Ireland demands the closure of Sellafield

Anti-nuclear campaign - Irish PM appeals directly to Britons in advertisement protesting against radioactive pollution
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The Independent Online

Bertie Ahern, Ireland's Prime Minister, yesterday called on the people of Britain to help him to get the Sellafield nuclear plant shut down as a "danger to the entire population of these islands".

His unprecedented initiative, in a special official statement, goes over Tony Blair's head to appeal to Britons to join him in trying to change their own government's policy. This extraordinary action marks the depth of Irish anger and frustration after years of trying to get successive governments to listen to concern about the Cumbrian nuclear complex.

In another remarkable move, Fianna Fail, Ireland's governing political party, yesterday took a full-page ad in a British national newspaper to put the case for closure. Signed by the party's representatives in both houses of the Dail and the European Parliament, it says that Sellafield is turning the Irish Sea into "a nuclear fuel highway" and poses "a grave security risk to both our countries". It also calls on ministers to reverse their decision last month to start up the highly controversial mixed oxide (Mox) nuclear fuel plant on the site.

"This is as much an issue for the British people as it is for us in Ireland," said Mr Ahern. "We will campaign ceaselessly to prevent the opening of the Mox plant and to shut Sellafield – for all our sakes." He will raise the issue personally with Mr Blair at a meeting of the Anglo-Irish Council in Dublin on Friday, and has already had extensive talks with the Prime Minister of Norway about further action against the complex.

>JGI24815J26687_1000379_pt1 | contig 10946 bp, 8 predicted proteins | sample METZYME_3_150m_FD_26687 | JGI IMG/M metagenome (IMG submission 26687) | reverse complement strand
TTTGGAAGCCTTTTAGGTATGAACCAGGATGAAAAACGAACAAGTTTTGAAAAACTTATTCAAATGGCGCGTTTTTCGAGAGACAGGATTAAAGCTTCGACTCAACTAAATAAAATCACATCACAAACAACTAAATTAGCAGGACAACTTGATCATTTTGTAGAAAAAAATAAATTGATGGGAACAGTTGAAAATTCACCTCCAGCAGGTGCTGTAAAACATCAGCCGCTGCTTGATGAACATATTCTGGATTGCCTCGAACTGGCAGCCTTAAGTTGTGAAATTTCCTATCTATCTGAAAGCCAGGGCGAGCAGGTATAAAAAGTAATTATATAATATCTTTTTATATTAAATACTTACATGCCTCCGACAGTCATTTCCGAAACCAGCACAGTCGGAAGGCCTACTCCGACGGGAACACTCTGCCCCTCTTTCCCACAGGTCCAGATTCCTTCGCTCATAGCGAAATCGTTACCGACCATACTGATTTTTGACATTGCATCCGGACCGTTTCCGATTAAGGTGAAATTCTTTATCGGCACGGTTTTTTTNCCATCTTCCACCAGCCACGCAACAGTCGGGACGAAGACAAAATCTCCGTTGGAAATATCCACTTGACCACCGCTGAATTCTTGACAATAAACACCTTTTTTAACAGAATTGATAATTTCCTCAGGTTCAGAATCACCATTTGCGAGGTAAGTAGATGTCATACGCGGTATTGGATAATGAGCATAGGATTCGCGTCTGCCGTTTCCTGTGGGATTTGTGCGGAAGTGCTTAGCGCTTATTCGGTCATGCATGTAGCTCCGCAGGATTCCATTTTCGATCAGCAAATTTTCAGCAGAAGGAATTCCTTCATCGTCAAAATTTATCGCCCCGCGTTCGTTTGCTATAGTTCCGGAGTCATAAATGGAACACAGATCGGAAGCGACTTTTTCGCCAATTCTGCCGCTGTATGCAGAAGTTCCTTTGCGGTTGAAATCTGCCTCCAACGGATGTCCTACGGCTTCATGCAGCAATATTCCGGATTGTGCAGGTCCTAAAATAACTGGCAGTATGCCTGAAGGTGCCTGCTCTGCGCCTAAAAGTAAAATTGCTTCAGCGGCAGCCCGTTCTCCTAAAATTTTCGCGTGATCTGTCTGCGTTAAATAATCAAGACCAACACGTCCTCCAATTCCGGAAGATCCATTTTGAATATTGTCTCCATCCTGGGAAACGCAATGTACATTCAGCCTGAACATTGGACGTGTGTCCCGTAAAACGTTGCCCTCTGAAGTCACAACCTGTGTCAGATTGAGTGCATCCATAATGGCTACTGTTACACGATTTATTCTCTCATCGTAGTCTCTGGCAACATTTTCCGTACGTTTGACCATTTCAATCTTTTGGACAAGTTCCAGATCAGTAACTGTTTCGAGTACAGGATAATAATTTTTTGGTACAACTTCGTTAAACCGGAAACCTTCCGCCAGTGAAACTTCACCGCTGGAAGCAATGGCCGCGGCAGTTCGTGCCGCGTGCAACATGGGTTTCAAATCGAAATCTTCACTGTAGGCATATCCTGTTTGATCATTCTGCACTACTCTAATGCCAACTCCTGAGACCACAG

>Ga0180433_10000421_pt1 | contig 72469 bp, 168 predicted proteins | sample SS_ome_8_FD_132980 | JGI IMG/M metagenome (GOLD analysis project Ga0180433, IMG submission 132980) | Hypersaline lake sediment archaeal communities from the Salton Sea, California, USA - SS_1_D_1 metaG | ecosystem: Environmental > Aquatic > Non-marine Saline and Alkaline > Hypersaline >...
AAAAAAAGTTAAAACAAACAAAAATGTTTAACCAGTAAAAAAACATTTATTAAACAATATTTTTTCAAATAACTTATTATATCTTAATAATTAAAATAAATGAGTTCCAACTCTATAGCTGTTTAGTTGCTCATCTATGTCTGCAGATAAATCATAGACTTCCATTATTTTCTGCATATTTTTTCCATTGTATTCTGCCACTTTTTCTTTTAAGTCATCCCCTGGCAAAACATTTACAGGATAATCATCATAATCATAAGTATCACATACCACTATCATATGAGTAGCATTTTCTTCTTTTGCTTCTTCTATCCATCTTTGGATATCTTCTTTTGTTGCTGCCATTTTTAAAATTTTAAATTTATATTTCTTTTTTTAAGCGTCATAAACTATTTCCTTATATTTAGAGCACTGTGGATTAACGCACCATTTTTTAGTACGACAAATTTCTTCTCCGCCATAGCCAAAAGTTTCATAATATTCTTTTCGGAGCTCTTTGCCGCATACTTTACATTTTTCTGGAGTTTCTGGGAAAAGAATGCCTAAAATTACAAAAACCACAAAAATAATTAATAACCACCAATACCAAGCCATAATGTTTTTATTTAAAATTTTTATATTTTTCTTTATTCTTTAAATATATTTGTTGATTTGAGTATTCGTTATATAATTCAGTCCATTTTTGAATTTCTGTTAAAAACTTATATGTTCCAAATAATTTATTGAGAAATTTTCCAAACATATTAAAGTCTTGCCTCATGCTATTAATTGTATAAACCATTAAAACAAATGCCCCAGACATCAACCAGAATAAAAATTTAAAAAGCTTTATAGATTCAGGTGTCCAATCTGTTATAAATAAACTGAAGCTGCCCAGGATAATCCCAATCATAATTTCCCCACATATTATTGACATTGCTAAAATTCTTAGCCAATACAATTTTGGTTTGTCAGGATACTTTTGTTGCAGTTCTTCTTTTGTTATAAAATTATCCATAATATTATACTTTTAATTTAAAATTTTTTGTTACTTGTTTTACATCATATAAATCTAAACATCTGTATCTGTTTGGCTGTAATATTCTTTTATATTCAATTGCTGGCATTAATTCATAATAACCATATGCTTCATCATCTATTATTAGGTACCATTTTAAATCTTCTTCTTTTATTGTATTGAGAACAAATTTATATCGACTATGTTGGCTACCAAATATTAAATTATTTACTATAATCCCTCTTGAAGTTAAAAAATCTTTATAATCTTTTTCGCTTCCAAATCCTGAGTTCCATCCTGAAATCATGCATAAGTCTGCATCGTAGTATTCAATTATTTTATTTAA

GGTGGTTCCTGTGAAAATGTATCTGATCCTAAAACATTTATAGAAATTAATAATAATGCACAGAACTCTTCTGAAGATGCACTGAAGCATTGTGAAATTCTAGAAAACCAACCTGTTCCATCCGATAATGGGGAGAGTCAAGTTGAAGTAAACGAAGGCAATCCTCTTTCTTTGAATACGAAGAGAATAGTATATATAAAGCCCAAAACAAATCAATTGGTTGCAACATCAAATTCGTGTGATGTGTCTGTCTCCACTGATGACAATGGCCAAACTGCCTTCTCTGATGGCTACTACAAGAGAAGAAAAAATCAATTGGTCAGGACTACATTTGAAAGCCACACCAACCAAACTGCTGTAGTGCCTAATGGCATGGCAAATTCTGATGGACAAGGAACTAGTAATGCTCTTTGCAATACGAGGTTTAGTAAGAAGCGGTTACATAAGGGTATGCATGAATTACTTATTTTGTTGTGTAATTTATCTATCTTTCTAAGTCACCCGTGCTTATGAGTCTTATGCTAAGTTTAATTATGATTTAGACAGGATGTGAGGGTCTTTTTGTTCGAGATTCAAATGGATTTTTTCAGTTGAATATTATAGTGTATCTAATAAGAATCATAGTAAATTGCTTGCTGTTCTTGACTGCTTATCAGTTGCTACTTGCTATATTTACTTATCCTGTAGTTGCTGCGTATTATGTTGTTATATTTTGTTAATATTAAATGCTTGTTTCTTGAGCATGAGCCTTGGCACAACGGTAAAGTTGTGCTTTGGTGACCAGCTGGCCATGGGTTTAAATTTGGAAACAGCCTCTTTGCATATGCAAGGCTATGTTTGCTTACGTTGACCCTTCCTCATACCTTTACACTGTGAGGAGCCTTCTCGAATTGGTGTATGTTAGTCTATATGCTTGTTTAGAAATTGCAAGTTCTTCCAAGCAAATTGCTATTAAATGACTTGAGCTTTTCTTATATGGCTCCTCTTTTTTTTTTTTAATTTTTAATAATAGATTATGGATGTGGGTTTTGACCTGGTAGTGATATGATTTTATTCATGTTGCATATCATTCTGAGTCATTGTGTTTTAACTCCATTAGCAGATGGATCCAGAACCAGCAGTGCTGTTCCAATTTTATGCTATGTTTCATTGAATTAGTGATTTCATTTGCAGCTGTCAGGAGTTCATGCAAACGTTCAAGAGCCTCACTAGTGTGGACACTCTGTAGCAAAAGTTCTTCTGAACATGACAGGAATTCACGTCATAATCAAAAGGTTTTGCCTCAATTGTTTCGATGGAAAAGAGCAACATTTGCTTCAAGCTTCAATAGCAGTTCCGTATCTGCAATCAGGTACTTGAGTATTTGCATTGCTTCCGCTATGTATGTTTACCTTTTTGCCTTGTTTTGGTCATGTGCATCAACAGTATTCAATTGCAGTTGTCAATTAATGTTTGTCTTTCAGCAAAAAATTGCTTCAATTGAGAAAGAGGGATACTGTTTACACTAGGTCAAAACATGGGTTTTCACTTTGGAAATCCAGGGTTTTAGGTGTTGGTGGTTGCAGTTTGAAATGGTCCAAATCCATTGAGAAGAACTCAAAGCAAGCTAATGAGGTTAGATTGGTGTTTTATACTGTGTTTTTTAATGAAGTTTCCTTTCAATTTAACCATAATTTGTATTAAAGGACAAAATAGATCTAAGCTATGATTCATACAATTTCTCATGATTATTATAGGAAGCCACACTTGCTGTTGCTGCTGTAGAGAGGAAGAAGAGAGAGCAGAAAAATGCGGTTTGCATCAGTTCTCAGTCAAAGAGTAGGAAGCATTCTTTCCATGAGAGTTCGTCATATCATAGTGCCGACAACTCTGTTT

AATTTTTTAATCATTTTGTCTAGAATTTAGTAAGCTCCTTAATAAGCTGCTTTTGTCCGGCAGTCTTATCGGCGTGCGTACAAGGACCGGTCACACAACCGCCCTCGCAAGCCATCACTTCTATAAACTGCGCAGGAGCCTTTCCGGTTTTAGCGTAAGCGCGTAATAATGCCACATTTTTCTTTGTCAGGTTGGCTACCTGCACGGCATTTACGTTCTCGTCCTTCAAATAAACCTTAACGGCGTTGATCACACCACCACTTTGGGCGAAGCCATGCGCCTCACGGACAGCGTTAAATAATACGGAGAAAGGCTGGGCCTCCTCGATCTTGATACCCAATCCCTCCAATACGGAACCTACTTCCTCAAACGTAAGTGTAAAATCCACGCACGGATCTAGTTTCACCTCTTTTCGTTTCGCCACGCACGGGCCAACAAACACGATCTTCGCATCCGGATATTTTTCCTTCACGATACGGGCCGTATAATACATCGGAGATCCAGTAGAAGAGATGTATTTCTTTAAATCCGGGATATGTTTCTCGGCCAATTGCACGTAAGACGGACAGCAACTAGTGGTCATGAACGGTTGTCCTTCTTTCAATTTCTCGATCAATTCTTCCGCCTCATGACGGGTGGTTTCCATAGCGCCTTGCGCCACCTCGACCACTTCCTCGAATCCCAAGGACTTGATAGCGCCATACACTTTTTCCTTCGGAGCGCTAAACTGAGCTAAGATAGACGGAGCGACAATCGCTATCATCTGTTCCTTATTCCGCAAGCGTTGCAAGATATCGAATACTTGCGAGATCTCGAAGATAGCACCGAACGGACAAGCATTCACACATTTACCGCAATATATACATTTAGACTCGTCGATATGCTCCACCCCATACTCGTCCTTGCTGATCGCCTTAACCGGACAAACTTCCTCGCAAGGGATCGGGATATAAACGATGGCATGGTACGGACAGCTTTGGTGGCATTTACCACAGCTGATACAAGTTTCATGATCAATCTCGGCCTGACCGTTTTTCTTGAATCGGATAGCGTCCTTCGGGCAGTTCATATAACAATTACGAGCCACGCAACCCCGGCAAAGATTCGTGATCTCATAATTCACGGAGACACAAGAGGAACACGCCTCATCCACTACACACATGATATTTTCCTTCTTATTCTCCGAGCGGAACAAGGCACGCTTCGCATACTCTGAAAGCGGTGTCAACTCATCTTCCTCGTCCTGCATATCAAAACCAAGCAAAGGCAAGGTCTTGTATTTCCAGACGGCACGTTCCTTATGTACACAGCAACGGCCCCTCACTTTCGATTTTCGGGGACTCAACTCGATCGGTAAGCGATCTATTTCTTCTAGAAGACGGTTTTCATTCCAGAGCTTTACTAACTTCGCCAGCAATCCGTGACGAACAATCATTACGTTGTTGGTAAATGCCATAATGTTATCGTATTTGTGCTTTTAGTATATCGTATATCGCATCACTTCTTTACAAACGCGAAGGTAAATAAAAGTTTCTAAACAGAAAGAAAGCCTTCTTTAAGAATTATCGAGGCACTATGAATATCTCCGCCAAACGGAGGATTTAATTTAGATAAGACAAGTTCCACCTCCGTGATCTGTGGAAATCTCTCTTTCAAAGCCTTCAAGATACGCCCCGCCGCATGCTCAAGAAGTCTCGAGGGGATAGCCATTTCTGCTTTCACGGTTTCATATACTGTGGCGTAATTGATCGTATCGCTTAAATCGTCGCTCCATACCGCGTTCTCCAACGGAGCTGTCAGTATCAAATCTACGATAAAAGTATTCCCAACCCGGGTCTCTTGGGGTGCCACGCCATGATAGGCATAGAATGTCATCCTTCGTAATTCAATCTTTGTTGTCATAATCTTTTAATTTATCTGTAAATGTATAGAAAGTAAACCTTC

Charles Kennedy, the Liberal Democrat leader, writing in the Independent on Sunday today, calls the Mox plant "dangerous and uneconomic", and calls for nuclear power to be "phased out" altogether.

Ireland has been expressing concerns about Sellafield, which is just 112 miles from its coast, since the plant started operations in the 1950s. The protests have accelerated over the last decade. But the last straw was the decision to give the go-ahead to the Mox plant – which is designed to put into circulation many tons of nuclear fuel, containing enough plutonium for hundreds of terrorist bombs – so soon after the events of 11 September.

Last week the Irish government took Britain to court – the International Tribunal for the Law of the Sea in Hamburg – to try to get the plant stopped. Mr Ahern promised to "relentlessly pursue every legal avenue" to achieve this goal.

It is also taking legal action under an international sea pollution convention to force Britain to show it a full copy of a report used to make the economic case for the plant.

Ireland told the Hamburg court that the decision to let the plant start up in the aftermath of the terrorist attacks on New York and Washington was "difficult to comprehend".

It said "the desire of terrorist groups to obtain nuclear materials (such as Mox fuel) with which to manufacture a bomb" had "become clear". The vessels used to transport the fuel to Japan and other customers would also be "vulnerable to terrorist attack". It added that the new climate warrants a "wholesale review" of the security issues raised.

The British Government responded that its Office for Civil Nuclear Security had judged that the plant's operation would "present negligible security risks" and that "its view remains unchanged" despite "the events of 11 September".

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